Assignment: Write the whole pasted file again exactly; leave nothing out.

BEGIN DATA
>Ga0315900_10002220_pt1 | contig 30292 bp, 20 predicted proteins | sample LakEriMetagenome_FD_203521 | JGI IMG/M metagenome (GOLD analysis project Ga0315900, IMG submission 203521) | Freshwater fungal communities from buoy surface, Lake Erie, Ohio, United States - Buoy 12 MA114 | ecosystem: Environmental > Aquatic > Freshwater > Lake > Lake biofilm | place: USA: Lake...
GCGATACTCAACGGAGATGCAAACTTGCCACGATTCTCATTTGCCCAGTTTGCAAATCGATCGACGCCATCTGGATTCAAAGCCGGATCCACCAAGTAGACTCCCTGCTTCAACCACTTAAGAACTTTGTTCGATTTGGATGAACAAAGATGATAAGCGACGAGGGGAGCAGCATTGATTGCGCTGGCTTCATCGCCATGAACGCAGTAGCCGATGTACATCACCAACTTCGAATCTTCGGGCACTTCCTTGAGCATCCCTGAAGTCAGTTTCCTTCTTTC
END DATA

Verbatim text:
>Ga0315900_10002220_pt1 | contig 30292 bp, 20 predicted proteins | sample LakEriMetagenome_FD_203521 | JGI IMG/M metagenome (GOLD analysis project Ga0315900, IMG submission 203521) | Freshwater fungal communities from buoy surface, Lake Erie, Ohio, United States - Buoy 12 MA114 | ecosystem: Environmental > Aquatic > Freshwater > Lake > Lake biofilm | place: USA: Lake...
GCGATACTCAACGGAGATGCAAACTTGCCACGATTCTCATTTGCCCAGTTTGCAAATCGATCGACGCCATCTGGATTCAAAGCCGGATCCACCAAGTAGACTCCCTGCTTCAACCACTTAAGAACTTTGTTCGATTTGGATGAACAAAGATGATAAGCGACGAGGGGAGCAGCATTGATTGCGCTGGCTTCATCGCCATGAACGCAGTAGCCGATGTACATCACCAACTTCGAATCTTCGGGCACTTCCTTGAGCATCCCTGAAGTCAGTTTCCTTCTTTC